By Zoe Gow
Letting them make mistakes, letting them fail, letting them feel rotten. We might try instinctively to protect our kids and it’s a hard thing to hold your hands behind your back and not say anything, or say something knowing they won’t listen, but for our kids to learn how to self-manage it’s something we must do.
My girls are 15 and 13 and they are both living with POTS (Postural orthostatic tachycardia syndrome). When they were little and epilepsy was the main focus, it was my job to ensure that we provided an environment that supported their needs and health.
With my youngest, her executive planning issues meant that planning what needed to happen day to day came down to me. I was constantly reminding her of things and was the little voice in her head that reminded her to get stuff done, to organise herself and support her learning.
As the girls have matured and got older the focus has been moving to them managing themselves.
Now, I know for some families this could never happen and expecting your kids to remember medications and be responsible for dispensing them is not an option. I completely understand this, but for my girls and our situation it’s not up to me anymore.
To give you an insight into this I will explain what happened to Lizzy recently when she increased on a medication to three times a day. She would remember for three days and then forget for two and feel awful. It kept on happening but instead of stepping in and reminding her I am letting her fail and feel awful. I have watched her realise forgetting is a bad idea. I was also organising all her meds. It is now her responsibility to put them into the weekly tablet container.
Some may think I am not parenting well and I appreciate everyone does things differently but in our house they get sick and tired of me saying “the things you learn today will help you to adult in the future”.
The girls’ fatigue levels can get pretty bad so they both take one day off a week from school. They chose their day based on what they have got going on each day and which day was best to use and not impact on their learning. They are expected when they are home to get homework done too. After recently being diagnosed with POTS, they are fully aware that they mostly likely will live with this condition for a long time. So I treat them maturely, honestly and respectfully, I expect them to take charge of their health.
The other area I have had to learn to step away from is the management of their treatments to help improve their functioning. There are certain things that will make the girls worse and others that will help them. Drinking enough water, sitting on a chair not on their bed, getting on the Pilates machine and working on their leg strength. I was getting super frustrated one night with Kenzie because I could see there were things that she could be doing to help herself and instead she was having a pity party. Now I get the pity party but I knew that it was up to her to change. As anyone with teenagers knows, telling a teenager what to do will never work. That night I was so angry with Kenzie and instead of talking to her, I sat down and wrote a long message to her on messenger. Social media can be your friend; both my girls use it to talk about things they sometimes can’t say. The message I sent to her talked about how we would do anything to help her, how we understood how difficult things were but most importantly I talked about what part she had to play in managing her health. I talked to a mate after I sent the message and let her think about it. Later that night I went to check on both girls and Kenzie was on the Pilates machine which I will have to say was a bit of a gloat moment for me of, ‘oh yeah, it worked’.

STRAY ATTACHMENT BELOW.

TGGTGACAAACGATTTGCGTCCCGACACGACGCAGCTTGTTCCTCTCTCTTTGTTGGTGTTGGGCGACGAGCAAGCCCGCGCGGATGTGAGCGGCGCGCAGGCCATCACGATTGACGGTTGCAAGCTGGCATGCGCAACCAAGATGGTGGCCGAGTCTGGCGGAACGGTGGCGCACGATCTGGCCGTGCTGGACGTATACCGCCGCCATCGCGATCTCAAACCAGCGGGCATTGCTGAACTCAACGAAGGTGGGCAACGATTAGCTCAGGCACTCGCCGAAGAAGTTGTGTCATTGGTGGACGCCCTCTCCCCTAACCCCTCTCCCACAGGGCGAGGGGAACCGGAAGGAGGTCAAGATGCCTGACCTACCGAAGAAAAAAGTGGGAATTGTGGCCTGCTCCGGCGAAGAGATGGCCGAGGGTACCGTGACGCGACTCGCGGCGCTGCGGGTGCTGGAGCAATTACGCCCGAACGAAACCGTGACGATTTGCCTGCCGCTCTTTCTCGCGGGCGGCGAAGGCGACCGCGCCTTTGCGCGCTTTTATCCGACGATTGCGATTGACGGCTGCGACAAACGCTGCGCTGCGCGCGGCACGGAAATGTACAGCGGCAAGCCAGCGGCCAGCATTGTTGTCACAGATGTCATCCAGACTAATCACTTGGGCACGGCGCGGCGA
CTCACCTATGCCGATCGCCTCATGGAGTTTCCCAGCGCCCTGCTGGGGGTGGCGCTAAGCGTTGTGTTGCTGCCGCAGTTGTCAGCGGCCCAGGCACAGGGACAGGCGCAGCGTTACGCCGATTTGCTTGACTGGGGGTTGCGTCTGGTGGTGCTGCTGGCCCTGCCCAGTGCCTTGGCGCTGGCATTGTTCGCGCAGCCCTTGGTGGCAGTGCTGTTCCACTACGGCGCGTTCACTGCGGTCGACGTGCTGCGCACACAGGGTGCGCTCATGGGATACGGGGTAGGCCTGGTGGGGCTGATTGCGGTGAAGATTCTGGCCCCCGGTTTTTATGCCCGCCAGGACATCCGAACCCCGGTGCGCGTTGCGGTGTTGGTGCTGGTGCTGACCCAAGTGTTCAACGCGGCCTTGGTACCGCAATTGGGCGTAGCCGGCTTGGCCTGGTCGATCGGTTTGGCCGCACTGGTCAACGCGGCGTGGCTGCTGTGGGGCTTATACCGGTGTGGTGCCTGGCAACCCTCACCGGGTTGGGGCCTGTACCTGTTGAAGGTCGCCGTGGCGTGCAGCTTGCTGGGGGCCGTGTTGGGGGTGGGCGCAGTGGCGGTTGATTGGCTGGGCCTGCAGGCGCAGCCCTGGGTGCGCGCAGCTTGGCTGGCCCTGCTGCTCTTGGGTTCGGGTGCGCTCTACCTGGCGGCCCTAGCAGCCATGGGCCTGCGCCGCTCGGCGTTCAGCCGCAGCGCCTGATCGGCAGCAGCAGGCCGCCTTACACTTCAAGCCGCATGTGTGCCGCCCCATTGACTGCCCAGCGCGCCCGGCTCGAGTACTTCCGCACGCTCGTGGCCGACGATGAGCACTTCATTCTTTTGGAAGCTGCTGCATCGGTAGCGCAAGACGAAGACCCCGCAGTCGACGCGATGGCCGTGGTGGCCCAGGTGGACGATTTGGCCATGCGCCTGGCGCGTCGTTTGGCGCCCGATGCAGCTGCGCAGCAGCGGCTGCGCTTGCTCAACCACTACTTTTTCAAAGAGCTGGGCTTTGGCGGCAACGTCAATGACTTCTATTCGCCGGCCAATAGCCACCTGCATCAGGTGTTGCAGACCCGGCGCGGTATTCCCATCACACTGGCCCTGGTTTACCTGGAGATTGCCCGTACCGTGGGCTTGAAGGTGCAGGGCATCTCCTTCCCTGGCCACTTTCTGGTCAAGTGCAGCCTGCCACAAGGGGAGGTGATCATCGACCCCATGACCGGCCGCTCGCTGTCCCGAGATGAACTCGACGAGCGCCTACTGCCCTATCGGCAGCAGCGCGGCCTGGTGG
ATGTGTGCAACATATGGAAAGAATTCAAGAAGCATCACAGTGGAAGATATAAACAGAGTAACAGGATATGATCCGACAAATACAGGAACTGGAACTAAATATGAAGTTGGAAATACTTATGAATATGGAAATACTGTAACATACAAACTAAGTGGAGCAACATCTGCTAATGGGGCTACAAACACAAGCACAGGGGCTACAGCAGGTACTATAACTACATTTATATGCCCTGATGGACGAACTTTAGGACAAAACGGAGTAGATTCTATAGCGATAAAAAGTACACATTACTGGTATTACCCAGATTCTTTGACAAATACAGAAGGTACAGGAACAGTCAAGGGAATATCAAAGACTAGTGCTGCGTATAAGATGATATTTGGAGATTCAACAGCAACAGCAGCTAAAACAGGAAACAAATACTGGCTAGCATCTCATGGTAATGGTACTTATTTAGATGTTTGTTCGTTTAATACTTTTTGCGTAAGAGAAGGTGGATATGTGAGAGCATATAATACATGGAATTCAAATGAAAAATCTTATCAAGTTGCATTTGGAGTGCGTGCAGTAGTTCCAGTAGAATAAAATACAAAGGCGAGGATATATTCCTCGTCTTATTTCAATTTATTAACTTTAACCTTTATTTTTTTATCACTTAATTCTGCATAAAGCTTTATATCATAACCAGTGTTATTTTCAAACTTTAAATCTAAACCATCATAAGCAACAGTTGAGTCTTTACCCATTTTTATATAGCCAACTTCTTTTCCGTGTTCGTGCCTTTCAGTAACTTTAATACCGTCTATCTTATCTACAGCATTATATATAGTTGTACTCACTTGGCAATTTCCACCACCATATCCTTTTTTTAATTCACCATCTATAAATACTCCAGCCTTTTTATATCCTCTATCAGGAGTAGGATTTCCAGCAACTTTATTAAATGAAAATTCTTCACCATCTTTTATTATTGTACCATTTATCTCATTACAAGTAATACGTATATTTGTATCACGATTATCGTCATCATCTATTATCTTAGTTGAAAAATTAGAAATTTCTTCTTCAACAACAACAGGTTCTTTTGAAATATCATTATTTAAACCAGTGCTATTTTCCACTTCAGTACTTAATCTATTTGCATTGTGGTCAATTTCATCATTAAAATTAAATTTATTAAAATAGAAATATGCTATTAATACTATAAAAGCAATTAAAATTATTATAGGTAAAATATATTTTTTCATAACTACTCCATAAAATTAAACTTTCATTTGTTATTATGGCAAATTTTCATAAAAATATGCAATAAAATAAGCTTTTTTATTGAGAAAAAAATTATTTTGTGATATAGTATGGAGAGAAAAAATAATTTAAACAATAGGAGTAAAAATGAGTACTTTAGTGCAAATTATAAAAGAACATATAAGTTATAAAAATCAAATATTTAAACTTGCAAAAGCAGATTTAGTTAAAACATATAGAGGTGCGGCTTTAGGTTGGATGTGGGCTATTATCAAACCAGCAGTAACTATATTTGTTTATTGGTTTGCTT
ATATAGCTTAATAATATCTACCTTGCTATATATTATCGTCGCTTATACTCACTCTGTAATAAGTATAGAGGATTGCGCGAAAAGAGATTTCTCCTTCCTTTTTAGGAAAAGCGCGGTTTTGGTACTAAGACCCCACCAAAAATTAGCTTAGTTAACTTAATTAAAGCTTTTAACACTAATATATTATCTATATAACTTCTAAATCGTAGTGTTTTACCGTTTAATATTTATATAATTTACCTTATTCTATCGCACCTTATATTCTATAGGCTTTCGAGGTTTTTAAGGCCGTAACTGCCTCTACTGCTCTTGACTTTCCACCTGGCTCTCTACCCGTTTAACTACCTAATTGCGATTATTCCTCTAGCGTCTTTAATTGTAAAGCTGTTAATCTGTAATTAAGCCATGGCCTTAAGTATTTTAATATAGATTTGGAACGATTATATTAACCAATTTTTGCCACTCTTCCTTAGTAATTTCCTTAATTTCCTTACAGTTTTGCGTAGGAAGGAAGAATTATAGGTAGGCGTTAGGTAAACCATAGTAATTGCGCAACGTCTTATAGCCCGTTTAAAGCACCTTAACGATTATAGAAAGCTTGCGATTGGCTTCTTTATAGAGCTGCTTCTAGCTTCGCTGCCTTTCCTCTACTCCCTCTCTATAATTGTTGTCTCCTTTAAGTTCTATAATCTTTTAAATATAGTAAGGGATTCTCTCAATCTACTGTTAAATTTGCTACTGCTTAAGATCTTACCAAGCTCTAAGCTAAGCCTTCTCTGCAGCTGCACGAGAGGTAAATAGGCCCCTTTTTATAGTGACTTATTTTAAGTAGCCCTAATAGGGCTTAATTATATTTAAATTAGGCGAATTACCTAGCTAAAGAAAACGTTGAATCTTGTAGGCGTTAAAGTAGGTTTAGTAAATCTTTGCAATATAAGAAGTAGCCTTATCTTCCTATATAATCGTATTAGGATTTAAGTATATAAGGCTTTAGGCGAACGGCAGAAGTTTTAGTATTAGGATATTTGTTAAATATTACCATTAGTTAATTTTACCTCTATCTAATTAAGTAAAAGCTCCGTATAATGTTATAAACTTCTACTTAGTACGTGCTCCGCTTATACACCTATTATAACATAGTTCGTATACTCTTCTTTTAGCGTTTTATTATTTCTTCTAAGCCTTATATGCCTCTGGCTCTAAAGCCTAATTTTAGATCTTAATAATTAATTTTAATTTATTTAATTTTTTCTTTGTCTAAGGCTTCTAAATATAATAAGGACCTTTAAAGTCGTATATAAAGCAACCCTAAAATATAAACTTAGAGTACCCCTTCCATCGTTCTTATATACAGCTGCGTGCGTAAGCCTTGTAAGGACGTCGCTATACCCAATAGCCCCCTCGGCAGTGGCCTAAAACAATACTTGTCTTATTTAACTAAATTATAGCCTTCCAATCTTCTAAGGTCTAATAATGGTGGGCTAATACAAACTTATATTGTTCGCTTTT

The following day Kenzie talked to me about what she wanted to do, how she knew she could change things and how it was her responsibility.
Parenting at its finest for me.
In our house there are lots of conversations, respecting everyone’s boundaries, appreciating what they are going through and always being honest and truthful. I am not responsible for their day to day health, they are. I will be their advocate, I will organise appointments, I will drive them to doctors, I will speak on their behalf if they want but I am starting to step back and allow them to talk instead of me. It’s not always welcomed by them but it’s a necessity to ensure they learn how to speak up for themselves with doctors.
I don’t want to tell anyone to suck eggs; I know everyone’s situation is different and by no means do I know everything, but what I do know is that if we do everything for our kids, they do not learn to become independent.
From the point of view of parenting a child with complex issues, it can become very easy to want to control everything because if we control everything we feel less stressed and more on top of everything. That is a moot point most of the time, controlling everything doesn’t work. Doing that is a great way to end up with a nervous breakdown or pushing everyone away. Letting go of control, allowing our kids to grow up and learn from their mistakes, even if it’s related to health is the only way they will learn.
I expect the years ahead will give my girls lots of opportunities to make mistakes and struggle and I will always be there to support them in whatever way I can, but it’s about their own strength and independence too. If in ten years my girls are still living with me, I will know I had it all wrong; in the meantime I just cross my fingers and hope I am getting it right.
Love and Strength to all
Zoe is the mum of two teenage girls who have both lived with epilepsy and a medical condition called Postural Orthostatic Tachycardia Syndrome. She blogs about life, love, learning, identity, strength, resilience, and their journey with chronic illness at The Carbon Copy Life. You can also follow her on Facebook.